Function of Areolar Connective Tissue

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  • 0:01 What Is Connective Tissue?
  • 0:40 What Is Areolar…
  • 2:49 Function & Location
  • 3:44 Lesson Summary
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Lesson Transcript
Instructor: Sarah Phenix
In this lesson, you'll explore what areolar connective tissue is, what elements compose the structure of this tissue, where it is found in the body. You'll also discover what unique functions this tissue serves within your body.

What Is Connective Tissue?

The name 'connective tissue' sounds like a pretty self-explanatory one, but these tissues do a bit more than just connect things. Connective tissues (CT) are tissues that connect, support, anchor, or separate different tissues or organs within the body. It is one of four main classes of tissue in the body, with nervous tissue, muscle tissue, and epithelial tissues accounting for the other three. There are six main types of connective tissues, which include fibrous (dense irregular and dense regular), adipose (fat), cartilage, bone, blood, and loose (reticular and areolar).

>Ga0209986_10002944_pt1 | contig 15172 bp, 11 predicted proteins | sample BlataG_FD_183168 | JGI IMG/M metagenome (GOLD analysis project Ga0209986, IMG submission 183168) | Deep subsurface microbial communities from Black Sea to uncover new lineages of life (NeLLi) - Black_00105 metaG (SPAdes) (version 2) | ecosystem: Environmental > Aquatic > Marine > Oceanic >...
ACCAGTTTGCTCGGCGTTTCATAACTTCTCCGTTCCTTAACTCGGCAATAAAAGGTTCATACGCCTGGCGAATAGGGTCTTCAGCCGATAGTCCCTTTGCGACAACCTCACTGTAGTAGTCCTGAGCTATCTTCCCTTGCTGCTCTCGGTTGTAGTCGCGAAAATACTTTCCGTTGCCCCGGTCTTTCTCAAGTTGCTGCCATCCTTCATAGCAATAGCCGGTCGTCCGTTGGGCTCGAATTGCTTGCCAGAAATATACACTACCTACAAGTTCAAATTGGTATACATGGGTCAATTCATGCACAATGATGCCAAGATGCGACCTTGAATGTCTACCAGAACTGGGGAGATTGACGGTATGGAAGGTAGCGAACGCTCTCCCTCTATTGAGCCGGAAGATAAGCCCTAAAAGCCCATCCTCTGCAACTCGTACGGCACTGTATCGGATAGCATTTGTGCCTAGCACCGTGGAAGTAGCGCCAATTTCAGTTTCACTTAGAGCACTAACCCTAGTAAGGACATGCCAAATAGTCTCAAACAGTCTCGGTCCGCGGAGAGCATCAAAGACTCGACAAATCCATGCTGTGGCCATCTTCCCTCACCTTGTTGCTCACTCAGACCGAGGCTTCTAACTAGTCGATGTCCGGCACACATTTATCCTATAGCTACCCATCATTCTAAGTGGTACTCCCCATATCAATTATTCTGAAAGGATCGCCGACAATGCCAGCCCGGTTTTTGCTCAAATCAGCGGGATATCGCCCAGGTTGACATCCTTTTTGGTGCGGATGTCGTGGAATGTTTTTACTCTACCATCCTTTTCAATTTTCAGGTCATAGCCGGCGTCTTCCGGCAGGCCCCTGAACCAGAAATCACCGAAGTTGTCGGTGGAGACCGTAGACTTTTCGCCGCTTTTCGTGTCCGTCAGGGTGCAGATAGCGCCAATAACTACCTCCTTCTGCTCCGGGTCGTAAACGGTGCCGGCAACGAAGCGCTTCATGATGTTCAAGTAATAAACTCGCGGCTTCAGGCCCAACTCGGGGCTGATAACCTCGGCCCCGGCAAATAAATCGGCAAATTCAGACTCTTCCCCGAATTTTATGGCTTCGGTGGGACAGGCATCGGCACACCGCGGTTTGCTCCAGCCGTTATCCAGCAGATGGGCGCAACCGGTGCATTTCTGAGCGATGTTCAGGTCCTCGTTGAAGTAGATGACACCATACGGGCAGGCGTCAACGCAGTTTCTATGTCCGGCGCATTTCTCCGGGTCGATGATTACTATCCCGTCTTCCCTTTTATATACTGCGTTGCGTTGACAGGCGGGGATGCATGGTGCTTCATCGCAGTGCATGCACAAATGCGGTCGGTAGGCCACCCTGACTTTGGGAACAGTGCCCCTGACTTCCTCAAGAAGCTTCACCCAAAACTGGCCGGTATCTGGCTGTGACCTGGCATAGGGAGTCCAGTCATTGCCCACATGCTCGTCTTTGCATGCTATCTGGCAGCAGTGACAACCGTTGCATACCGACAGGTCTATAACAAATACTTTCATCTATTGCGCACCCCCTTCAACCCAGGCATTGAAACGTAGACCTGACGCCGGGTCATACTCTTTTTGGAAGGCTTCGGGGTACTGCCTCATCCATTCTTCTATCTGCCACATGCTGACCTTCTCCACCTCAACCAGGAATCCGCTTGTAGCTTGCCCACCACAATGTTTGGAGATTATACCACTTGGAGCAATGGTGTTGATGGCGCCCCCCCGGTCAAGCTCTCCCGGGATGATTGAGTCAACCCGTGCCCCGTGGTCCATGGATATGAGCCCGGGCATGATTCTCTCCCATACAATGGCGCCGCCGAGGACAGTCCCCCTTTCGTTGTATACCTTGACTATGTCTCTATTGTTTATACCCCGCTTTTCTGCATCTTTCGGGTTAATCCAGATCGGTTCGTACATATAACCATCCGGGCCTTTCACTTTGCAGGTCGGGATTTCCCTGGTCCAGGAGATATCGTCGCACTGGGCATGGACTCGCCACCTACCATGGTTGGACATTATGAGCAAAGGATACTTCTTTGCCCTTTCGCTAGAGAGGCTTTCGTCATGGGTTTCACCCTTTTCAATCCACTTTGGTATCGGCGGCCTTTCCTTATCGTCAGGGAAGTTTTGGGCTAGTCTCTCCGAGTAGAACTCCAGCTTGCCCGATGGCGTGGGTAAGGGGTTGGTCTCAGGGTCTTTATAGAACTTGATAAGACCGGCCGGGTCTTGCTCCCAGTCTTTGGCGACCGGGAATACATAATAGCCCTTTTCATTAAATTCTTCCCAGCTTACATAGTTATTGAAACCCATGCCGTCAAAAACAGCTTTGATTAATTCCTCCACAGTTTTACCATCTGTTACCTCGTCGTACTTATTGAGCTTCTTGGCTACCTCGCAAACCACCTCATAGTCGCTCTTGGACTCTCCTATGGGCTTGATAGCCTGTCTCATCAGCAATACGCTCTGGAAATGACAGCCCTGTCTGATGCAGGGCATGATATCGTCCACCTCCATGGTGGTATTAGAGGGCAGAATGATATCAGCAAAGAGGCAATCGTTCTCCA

What Is Areolar Connective Tissue?

The term areolar connective tissue means tissue with 'small open spaces' (areola) and refers to the appearance of small airy pockets between the network of cells and fibers. Within this tissue there are three main types of cells (fibroblasts, white blood cells, and mast cells), three types of fibers (collagen fibers, elastin fibers, and reticular fibers), and a background fluid matrix that all the elements sit in, called ground substance.

Fibroblast cells are the cells responsible for synthesizing (creating) the collagen, elastin, and reticular fibers of the tissue.

White blood cells are the defense and clean-up crew of the tissue. They phagocytize, or consume and breakdown, cell debris and any bacteria or microbes that they interact with.

Mast cells are responsible for synthesizing histamines, which act as an immune response to allergens and result in tissue inflammation.

Collagen fibers are the thickest of the fibers within areolar tissue. They are one part of a two-part 'rubber band' system within the tissue. Collagen fibers provide the tissue with a high degree of stretch while protecting the tissue from tearing through its high tensile strength, meaning it can withstand a high degree of stretch without tearing.

Elastin fibers appear as thin dark fibers in a cross-section of the tissue. They are the second part of the 'rubber band' system, which has a higher degree of elastic stretch than collagen alone and allows your skin to 'bounce back.' Elastin fibers also protect the tissue from tearing by limiting the amount of distention (stretching) so that the collagen fibers won't break from being forced to their tensile limits.

Reticular fibers (meaning 'small net') are the fine, net-like fibers that provide a supporting framework for the cells of the tissue.

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